Solo travel is a reoccurring topic within the travel community, yet despite the constant discussions 2019 was the year I finally took the big leap and ticked it off my travel bucket list and personal goals. Having spent so long researching when and where to go I resorted back to basics and after a brisk Skyscanner search opted for Toulouse. I’ll be honest though, France wasn’t my first option, despite my only French experience being Paris in 2014 I decided that it I was ready to experience more French culture and with return tickets from London only £10 there weren’t many other reasons to not go ahead with the trip.
Unlike most trips, I had no concrete itinerary planned but this freeing. Personally, I find part of the beauty within travelling is there are no concrete rules. Your trip can whatever you want it to be. Things may go to plan but it’s also worth being open to experiencing new things that you didn’t exactly plan. For some the fear of being alone may scare them out of solo travelling (it certainly did for me for a few years) but being confident will participate in the guide and experience of feeling relaxed on your trip.
To ease myself into the solo travelling experience, I booked my return for the same day so I was already on a tight time schedule. A key recommendation I’d give is to ensure that you plan your route to and from the airport (for every trip). I purchased a day return for €3.40 from the airport directly into the city via the tram service. The weather was a warm 30 C – which for late march was pretty warm for European standards (also by my very high British standards) so luckily for me, I was able to walk around the city easily.
After a stroll down, random roads I decided it was time to put some of my prior research into use before running out of time. My first visit was to Jardin Japonais (Japan Garden) – notably labelled as ‘remarkable garden’ online forums and travel websites. I was impressed with the architecture and the scenery that was available to me in such an open space. It was refreshing to sit down, relax and yet still be able to move around and explore new architectural points all in one place.
One common theme on my solo trip to Toulouse was my visit to multiple outdoor spaces, particularly due to the weather but also because they provide money-saving opportunities. Parks alongside guided tours are things I always recommend when visiting a new city for the chance to embrace yourself into the culture. Walking between most of my destinations allowed me to take in even more of the French scenery.
Jardin Japonais appealed to me as it offered a variety of different traditional features available all in one spot. The first half of my afternoon was spent here because of how much there was to cover. I was able to take time and relax with my book for a few hours and listen to a podcast. There was also the option to take part in a walking tour.
After a couple of hours relaxing with a book in the Japnese Gardens (and Facetiming friends the scenery) I moved on to my next location but not before grabbing something to eat. I knew I had tourist vibes about me but I’m convinced it was my leather backpack that officially gave it away alongside the typical British snacks that I finished within the first few hours of my trip. I stopped by a local Kebab shop: Delice Capitole and purchased a simple wrap meal for €5. The food was fresh and located in what seemed like a busy part of the city centre, an easy spot while I was on my way to the museum.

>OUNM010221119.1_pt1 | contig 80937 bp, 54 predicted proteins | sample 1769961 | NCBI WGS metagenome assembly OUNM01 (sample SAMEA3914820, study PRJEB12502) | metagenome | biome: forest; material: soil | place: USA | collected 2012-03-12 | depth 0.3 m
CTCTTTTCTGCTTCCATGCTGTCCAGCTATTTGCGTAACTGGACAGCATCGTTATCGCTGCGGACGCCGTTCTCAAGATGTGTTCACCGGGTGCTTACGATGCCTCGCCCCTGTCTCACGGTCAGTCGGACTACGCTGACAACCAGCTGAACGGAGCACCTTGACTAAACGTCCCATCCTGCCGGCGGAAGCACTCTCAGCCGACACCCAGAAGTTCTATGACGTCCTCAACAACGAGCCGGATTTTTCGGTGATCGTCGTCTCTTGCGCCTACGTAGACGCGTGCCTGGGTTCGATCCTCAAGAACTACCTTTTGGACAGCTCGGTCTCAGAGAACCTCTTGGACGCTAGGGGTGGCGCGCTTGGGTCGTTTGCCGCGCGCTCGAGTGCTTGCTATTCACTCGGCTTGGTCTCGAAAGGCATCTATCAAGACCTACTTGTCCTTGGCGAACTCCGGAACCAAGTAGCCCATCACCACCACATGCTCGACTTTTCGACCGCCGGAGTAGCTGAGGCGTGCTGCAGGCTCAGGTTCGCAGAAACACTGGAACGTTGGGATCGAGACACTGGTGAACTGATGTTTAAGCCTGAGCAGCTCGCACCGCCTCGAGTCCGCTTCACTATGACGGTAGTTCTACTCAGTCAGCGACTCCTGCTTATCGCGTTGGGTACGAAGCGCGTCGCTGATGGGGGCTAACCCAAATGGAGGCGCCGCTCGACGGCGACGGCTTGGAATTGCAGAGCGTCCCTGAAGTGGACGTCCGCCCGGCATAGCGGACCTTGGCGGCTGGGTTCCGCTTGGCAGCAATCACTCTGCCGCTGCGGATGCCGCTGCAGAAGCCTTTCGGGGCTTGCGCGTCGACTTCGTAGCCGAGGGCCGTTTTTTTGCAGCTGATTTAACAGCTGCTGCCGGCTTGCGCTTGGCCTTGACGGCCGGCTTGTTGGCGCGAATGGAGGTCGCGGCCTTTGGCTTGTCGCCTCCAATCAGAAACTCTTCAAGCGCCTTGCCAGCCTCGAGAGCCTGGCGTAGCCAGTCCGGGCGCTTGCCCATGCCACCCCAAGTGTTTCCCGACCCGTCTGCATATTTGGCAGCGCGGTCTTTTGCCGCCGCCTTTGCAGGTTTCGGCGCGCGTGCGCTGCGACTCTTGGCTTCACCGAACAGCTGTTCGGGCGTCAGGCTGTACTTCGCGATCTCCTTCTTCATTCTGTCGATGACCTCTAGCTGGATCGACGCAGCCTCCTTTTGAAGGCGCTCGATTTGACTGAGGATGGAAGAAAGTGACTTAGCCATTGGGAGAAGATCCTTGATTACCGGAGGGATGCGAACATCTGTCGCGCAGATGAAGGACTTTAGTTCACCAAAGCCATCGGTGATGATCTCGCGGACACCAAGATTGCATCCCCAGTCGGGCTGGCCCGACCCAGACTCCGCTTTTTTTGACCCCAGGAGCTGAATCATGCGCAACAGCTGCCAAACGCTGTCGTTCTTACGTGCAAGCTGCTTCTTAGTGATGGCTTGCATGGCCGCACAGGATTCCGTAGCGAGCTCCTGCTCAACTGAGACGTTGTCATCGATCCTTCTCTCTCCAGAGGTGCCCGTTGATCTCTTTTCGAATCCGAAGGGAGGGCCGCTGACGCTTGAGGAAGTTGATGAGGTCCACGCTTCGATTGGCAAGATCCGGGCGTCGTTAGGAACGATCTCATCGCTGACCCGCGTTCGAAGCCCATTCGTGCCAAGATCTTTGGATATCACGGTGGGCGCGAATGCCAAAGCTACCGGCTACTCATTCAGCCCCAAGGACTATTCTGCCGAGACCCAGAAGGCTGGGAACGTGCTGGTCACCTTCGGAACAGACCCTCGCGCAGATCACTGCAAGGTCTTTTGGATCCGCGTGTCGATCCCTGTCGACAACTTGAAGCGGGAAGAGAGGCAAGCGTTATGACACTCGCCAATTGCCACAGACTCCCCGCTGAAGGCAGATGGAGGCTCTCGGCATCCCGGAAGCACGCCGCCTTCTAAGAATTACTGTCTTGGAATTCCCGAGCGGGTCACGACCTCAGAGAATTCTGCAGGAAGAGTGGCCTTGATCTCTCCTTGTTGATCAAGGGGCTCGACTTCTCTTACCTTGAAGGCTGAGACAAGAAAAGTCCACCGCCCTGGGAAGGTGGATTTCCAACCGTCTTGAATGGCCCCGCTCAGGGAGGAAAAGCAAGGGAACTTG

As I was raised to never eat on public transport or walk and eat I waited to find somewhere to sit down. Once I was by the entrance to the museum and Garden gates I was approached by a man. At first, it was a very embarrassing battle (more so from my part) as neither of us could understand each other’s native tongue. His hand gestures and basic ability to understand my English led to the mature agreement of him wanting some of my food and curiosity if I had cigarettes (which I didn’t).
My reaction at first was startling. Though with about half of my wrap left I gave it to him. It was a strange warming feeling when I saw how grateful the man appeared to be. Within that moment I remembered my privilege. I knew that this small gesture, which seemed weird to me as someone who could afford another wrap and knew when their next meal was. Travelling never fails to remind me in the simplest form that it is a privilege to be able to roam around the world, at your own comfort.
Jardin des Plantes is Toulouse’s beautiful Botanical garden. I can honestly say it’s a worth visiting for those who like to enjoy nature and a peaceful stroll. As a public park, you’re able to explore for as long as you wish. With the weather on my side but not much time, I spent around 30 minutes walking around the gardens. They’re popular attractions for local joggers and families where you can also take in the views with a daily train and sometimes pony rides!
I took a trip inside [x] which cost €7 euros for an adult ticket. For a Friday afternoon it wasn’t busy so there was plenty of time to walk around peacefully and explore. I managed to pace myself with enough time to take in all the exhibits until closing time.
Overall my experience of Toulouse reinstated some of my love for France with an urge to want to travel back. I previously had only experienced Paris but Toulouse was different. The city was warm, welcoming and culturally exciting. Whether solo or with company, I will be happy either way to continue more adventures.